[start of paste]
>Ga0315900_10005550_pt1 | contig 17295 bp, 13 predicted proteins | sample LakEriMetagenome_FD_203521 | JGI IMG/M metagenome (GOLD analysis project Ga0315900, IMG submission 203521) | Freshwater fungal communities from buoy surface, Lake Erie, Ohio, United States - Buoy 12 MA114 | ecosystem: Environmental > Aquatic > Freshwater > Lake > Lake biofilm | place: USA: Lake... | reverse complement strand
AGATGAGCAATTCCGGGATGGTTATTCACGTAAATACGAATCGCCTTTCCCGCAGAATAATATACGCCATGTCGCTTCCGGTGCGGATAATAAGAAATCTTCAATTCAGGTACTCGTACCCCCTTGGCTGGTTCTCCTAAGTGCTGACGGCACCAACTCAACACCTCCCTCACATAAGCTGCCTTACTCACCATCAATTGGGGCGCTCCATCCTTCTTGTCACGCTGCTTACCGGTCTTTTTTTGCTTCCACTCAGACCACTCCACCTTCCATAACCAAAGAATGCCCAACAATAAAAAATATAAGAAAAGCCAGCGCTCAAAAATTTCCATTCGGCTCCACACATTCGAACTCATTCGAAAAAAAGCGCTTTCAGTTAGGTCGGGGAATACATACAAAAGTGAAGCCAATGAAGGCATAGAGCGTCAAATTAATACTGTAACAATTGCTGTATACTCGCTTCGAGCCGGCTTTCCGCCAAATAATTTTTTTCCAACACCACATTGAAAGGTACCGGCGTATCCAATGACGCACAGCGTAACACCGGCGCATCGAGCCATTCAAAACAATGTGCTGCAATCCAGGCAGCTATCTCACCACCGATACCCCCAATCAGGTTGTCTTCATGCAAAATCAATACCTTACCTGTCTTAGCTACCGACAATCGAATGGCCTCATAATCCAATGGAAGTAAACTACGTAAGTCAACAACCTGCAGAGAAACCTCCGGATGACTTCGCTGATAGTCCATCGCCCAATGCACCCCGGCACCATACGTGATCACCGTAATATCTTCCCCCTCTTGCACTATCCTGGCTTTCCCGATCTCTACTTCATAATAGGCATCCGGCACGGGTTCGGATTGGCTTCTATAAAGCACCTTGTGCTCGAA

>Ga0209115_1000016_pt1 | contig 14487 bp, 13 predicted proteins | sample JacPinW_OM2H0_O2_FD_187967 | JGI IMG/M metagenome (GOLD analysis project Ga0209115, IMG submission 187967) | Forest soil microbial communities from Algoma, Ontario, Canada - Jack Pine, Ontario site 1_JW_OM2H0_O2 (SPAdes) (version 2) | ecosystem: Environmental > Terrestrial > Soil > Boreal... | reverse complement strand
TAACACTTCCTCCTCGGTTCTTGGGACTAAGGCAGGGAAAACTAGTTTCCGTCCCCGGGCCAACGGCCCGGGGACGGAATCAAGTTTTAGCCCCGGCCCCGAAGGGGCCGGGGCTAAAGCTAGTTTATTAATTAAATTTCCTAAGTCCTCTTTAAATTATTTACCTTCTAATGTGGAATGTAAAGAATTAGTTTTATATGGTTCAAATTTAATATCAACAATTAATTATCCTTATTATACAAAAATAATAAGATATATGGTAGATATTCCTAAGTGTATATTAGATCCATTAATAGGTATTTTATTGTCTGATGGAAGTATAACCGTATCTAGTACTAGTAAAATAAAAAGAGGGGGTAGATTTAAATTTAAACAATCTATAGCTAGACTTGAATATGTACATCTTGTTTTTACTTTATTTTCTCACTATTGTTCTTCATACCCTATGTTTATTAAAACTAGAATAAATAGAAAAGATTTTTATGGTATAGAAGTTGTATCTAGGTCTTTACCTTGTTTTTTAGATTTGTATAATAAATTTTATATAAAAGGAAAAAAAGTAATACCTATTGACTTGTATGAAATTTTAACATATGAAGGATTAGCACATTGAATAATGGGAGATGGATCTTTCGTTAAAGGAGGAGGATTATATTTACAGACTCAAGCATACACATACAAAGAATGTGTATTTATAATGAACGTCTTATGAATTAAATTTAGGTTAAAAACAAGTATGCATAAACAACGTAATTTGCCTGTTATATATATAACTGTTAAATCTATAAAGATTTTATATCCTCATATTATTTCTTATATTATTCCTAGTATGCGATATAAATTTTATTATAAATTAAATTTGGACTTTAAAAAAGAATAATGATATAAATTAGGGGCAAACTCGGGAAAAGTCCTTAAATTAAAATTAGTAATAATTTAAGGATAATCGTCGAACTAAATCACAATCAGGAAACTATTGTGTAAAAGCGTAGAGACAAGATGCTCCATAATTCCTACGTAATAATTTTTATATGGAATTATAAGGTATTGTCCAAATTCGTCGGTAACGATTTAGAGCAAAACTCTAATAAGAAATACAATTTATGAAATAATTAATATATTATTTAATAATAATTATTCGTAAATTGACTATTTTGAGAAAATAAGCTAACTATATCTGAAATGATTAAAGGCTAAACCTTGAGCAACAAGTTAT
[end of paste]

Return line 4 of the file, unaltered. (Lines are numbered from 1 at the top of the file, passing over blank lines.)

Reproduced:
TAACACTTCCTCCTCGGTTCTTGGGACTAAGGCAGGGAAAACTAGTTTCCGTCCCCGGGCCAACGGCCCGGGGACGGAATCAAGTTTTAGCCCCGGCCCCGAAGGGGCCGGGGCTAAAGCTAGTTTATTAATTAAATTTCCTAAGTCCTCTTTAAATTATTTACCTTCTAATGTGGAATGTAAAGAATTAGTTTTATATGGTTCAAATTTAATATCAACAATTAATTATCCTTATTATACAAAAATAATAAGATATATGGTAGATATTCCTAAGTGTATATTAGATCCATTAATAGGTATTTTATTGTCTGATGGAAGTATAACCGTATCTAGTACTAGTAAAATAAAAAGAGGGGGTAGATTTAAATTTAAACAATCTATAGCTAGACTTGAATATGTACATCTTGTTTTTACTTTATTTTCTCACTATTGTTCTTCATACCCTATGTTTATTAAAACTAGAATAAATAGAAAAGATTTTTATGGTATAGAAGTTGTATCTAGGTCTTTACCTTGTTTTTTAGATTTGTATAATAAATTTTATATAAAAGGAAAAAAAGTAATACCTATTGACTTGTATGAAATTTTAACATATGAAGGATTAGCACATTGAATAATGGGAGATGGATCTTTCGTTAAAGGAGGAGGATTATATTTACAGACTCAAGCATACACATACAAAGAATGTGTATTTATAATGAACGTCTTATGAATTAAATTTAGGTTAAAAACAAGTATGCATAAACAACGTAATTTGCCTGTTATATATATAACTGTTAAATCTATAAAGATTTTATATCCTCATATTATTTCTTATATTATTCCTAGTATGCGATATAAATTTTATTATAAATTAAATTTGGACTTTAAAAAAGAATAATGATATAAATTAGGGGCAAACTCGGGAAAAGTCCTTAAATTAAAATTAGTAATAATTTAAGGATAATCGTCGAACTAAATCACAATCAGGAAACTATTGTGTAAAAGCGTAGAGACAAGATGCTCCATAATTCCTACGTAATAATTTTTATATGGAATTATAAGGTATTGTCCAAATTCGTCGGTAACGATTTAGAGCAAAACTCTAATAAGAAATACAATTTATGAAATAATTAATATATTATTTAATAATAATTATTCGTAAATTGACTATTTTGAGAAAATAAGCTAACTATATCTGAAATGATTAAAGGCTAAACCTTGAGCAACAAGTTAT